Fast Kids, Slow Kids, Lazy Kids: Framing the Mismatch Problem in Mathematics Teachers' Conversations
Journal of the Learning Sciences Volume 16, Number 1, ISSN 1050-8406
This article examines the social nature of teachers' conceptions by showing how teachers frame the "mismatch" of students' perceived abilities and the intended school curriculum through conversational category systems. This study compares the conversations of 2 groups of high school mathematics teachers addressing the Mismatch Problem when implementing equity-geared reforms. Although East High teachers challenged conceptions that were not aligned with a reform, South High teachers reworked a reform mandate to align with their existing conceptions. This research found that the teachers' conversational category systems modeled problems of practice; communicated assumptions about students, subject, and teaching; and were ultimately reflected in the curriculum. Because East High teachers supported greater numbers of students' success in advanced mathematics, this study considers the relation between teachers' understandings of student learning and the success of equity-geared math reforms. In addition, this study contributes to the understanding of how teacher conceptions of students are negotiated and reified in context, specifically through interactions with colleagues and experiences with school reform.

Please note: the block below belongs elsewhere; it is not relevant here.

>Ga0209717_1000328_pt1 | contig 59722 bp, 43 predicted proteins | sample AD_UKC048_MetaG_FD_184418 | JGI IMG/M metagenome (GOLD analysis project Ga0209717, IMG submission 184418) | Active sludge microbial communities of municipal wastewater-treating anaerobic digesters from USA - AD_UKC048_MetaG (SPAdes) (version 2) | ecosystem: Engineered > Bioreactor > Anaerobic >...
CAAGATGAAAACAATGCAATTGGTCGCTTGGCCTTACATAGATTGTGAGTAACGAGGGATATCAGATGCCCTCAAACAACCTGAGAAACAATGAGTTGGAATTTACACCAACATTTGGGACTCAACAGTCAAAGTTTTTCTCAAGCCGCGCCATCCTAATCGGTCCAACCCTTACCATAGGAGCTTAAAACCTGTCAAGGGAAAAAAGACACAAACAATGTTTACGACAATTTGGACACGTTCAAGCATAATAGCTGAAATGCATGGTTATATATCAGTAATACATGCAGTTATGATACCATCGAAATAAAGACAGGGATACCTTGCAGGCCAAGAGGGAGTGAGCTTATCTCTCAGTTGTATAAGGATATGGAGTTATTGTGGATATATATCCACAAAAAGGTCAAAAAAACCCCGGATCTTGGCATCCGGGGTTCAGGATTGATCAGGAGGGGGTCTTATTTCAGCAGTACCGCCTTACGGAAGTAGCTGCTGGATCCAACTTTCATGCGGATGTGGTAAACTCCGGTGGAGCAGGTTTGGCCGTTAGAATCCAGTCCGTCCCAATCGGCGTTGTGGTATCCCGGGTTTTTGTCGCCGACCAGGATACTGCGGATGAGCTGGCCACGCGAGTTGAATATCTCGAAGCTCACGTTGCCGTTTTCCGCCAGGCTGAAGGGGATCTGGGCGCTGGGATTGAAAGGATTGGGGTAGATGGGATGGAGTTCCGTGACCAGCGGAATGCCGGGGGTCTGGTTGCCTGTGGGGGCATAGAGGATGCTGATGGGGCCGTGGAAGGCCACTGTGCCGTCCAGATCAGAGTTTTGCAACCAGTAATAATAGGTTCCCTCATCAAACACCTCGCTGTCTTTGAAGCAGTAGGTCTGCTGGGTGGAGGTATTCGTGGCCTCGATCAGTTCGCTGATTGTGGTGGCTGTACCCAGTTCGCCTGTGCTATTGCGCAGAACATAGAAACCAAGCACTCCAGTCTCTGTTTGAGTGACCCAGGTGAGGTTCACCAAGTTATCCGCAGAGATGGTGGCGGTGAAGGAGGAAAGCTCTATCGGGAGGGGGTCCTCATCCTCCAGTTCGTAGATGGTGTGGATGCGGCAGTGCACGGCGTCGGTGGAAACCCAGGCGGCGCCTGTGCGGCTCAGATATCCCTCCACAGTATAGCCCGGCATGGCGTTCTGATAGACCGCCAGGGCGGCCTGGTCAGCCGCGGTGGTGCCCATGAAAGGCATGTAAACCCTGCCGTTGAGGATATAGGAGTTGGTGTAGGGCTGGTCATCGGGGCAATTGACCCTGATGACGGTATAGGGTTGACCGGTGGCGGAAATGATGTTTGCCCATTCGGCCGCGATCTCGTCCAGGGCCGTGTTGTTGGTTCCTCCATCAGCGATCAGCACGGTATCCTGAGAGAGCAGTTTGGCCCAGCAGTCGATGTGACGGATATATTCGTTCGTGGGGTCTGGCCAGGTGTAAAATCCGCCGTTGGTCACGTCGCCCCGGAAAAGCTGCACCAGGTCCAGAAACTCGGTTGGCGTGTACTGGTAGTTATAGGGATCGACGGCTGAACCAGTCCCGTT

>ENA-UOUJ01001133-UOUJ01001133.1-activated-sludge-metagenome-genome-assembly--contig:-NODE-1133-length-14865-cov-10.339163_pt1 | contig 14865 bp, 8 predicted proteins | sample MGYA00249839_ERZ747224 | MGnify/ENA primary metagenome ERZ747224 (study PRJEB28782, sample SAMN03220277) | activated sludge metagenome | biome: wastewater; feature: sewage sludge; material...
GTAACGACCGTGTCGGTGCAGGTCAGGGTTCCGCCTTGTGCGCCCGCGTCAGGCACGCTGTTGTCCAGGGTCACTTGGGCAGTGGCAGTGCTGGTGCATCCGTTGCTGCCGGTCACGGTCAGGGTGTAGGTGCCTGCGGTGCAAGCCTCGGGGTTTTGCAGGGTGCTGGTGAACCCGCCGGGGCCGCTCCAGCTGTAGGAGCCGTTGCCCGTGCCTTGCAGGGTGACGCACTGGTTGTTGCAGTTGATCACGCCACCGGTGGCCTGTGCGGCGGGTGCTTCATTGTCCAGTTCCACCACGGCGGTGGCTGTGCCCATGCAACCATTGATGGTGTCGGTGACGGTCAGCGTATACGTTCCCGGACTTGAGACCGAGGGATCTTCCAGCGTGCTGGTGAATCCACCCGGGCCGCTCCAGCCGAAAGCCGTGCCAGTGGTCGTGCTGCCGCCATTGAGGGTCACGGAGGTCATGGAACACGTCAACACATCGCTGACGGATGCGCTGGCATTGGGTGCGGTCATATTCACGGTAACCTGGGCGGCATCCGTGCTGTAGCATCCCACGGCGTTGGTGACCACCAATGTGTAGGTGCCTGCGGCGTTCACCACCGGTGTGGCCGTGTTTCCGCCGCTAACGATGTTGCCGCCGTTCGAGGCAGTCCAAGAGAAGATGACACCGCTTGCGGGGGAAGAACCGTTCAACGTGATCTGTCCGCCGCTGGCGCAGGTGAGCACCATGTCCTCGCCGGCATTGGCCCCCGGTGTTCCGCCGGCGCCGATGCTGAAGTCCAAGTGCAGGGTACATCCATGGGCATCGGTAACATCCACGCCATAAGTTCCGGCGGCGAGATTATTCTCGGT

Horn, I.S. (2007). Fast Kids, Slow Kids, Lazy Kids: Framing the Mismatch Problem in Mathematics Teachers' Conversations. Journal of the Learning Sciences, 16(1), 37-79.
Cited ByView References & Citations Map
Nicole Bannister, Clemson University, United States; Crystal Kalinec-Craig, University of Texas-San Antonio, United States; Diana Bowen, University of Maryland, United States; Sandra Crespo, Michigan State University, United States
Journal of Technology and Teacher Education Vol. 26, No. 1 (January 2018) pp. 13–31
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